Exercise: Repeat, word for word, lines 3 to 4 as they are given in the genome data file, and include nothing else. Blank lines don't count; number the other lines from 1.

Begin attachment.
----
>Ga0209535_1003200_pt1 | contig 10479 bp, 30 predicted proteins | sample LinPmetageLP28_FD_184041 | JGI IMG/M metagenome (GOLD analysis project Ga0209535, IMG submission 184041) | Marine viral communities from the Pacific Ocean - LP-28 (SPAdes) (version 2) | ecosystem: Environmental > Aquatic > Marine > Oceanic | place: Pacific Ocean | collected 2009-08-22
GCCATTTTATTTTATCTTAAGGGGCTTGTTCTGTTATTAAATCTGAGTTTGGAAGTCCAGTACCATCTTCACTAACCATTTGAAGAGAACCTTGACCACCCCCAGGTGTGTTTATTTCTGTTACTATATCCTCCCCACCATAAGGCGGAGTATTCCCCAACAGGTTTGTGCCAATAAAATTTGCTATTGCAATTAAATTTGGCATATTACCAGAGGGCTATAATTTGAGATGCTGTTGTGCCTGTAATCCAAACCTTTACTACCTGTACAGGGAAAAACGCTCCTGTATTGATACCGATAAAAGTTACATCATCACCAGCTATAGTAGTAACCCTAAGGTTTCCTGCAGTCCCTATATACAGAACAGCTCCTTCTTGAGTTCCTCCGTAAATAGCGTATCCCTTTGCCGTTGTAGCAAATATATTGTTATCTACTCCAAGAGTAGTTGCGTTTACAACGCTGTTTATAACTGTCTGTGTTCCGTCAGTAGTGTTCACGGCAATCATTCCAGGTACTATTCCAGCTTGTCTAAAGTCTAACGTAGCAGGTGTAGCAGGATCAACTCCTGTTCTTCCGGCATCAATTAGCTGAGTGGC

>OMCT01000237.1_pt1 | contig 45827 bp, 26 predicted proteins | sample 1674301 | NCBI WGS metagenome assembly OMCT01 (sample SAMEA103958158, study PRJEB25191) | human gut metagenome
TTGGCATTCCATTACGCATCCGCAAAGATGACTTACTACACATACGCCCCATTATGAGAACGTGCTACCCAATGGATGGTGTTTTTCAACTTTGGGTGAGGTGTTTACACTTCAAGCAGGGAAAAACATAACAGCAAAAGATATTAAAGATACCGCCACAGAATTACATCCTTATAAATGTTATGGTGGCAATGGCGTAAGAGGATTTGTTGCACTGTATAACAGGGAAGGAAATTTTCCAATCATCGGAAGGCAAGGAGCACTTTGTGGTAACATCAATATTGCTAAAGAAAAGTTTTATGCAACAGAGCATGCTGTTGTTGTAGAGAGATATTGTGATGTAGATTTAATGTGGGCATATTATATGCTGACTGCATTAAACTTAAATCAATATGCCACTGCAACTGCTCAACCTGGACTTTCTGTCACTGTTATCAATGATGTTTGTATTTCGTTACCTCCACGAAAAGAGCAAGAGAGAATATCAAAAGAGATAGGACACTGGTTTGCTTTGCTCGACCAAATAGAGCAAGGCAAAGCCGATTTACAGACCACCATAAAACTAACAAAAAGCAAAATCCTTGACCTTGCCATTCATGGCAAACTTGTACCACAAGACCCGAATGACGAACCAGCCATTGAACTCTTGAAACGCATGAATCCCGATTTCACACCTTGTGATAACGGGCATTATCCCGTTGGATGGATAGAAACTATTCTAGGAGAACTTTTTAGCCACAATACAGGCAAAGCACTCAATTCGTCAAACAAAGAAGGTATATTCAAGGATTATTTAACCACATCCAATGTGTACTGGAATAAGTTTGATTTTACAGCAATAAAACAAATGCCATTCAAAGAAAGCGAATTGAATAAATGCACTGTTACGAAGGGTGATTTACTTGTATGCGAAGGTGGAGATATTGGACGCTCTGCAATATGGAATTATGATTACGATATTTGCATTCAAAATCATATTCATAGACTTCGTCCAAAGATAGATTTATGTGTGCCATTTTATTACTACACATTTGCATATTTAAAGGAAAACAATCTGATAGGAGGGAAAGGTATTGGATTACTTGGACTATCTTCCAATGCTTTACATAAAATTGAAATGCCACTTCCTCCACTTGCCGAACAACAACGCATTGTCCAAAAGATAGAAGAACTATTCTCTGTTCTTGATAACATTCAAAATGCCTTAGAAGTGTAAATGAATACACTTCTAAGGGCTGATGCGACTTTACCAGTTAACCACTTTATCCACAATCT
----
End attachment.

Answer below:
>OMCT01000237.1_pt1 | contig 45827 bp, 26 predicted proteins | sample 1674301 | NCBI WGS metagenome assembly OMCT01 (sample SAMEA103958158, study PRJEB25191) | human gut metagenome
TTGGCATTCCATTACGCATCCGCAAAGATGACTTACTACACATACGCCCCATTATGAGAACGTGCTACCCAATGGATGGTGTTTTTCAACTTTGGGTGAGGTGTTTACACTTCAAGCAGGGAAAAACATAACAGCAAAAGATATTAAAGATACCGCCACAGAATTACATCCTTATAAATGTTATGGTGGCAATGGCGTAAGAGGATTTGTTGCACTGTATAACAGGGAAGGAAATTTTCCAATCATCGGAAGGCAAGGAGCACTTTGTGGTAACATCAATATTGCTAAAGAAAAGTTTTATGCAACAGAGCATGCTGTTGTTGTAGAGAGATATTGTGATGTAGATTTAATGTGGGCATATTATATGCTGACTGCATTAAACTTAAATCAATATGCCACTGCAACTGCTCAACCTGGACTTTCTGTCACTGTTATCAATGATGTTTGTATTTCGTTACCTCCACGAAAAGAGCAAGAGAGAATATCAAAAGAGATAGGACACTGGTTTGCTTTGCTCGACCAAATAGAGCAAGGCAAAGCCGATTTACAGACCACCATAAAACTAACAAAAAGCAAAATCCTTGACCTTGCCATTCATGGCAAACTTGTACCACAAGACCCGAATGACGAACCAGCCATTGAACTCTTGAAACGCATGAATCCCGATTTCACACCTTGTGATAACGGGCATTATCCCGTTGGATGGATAGAAACTATTCTAGGAGAACTTTTTAGCCACAATACAGGCAAAGCACTCAATTCGTCAAACAAAGAAGGTATATTCAAGGATTATTTAACCACATCCAATGTGTACTGGAATAAGTTTGATTTTACAGCAATAAAACAAATGCCATTCAAAGAAAGCGAATTGAATAAATGCACTGTTACGAAGGGTGATTTACTTGTATGCGAAGGTGGAGATATTGGACGCTCTGCAATATGGAATTATGATTACGATATTTGCATTCAAAATCATATTCATAGACTTCGTCCAAAGATAGATTTATGTGTGCCATTTTATTACTACACATTTGCATATTTAAAGGAAAACAATCTGATAGGAGGGAAAGGTATTGGATTACTTGGACTATCTTCCAATGCTTTACATAAAATTGAAATGCCACTTCCTCCACTTGCCGAACAACAACGCATTGTCCAAAAGATAGAAGAACTATTCTCTGTTCTTGATAACATTCAAAATGCCTTAGAAGTGTAAATGAATACACTTCTAAGGGCTGATGCGACTTTACCAGTTAACCACTTTATCCACAATCT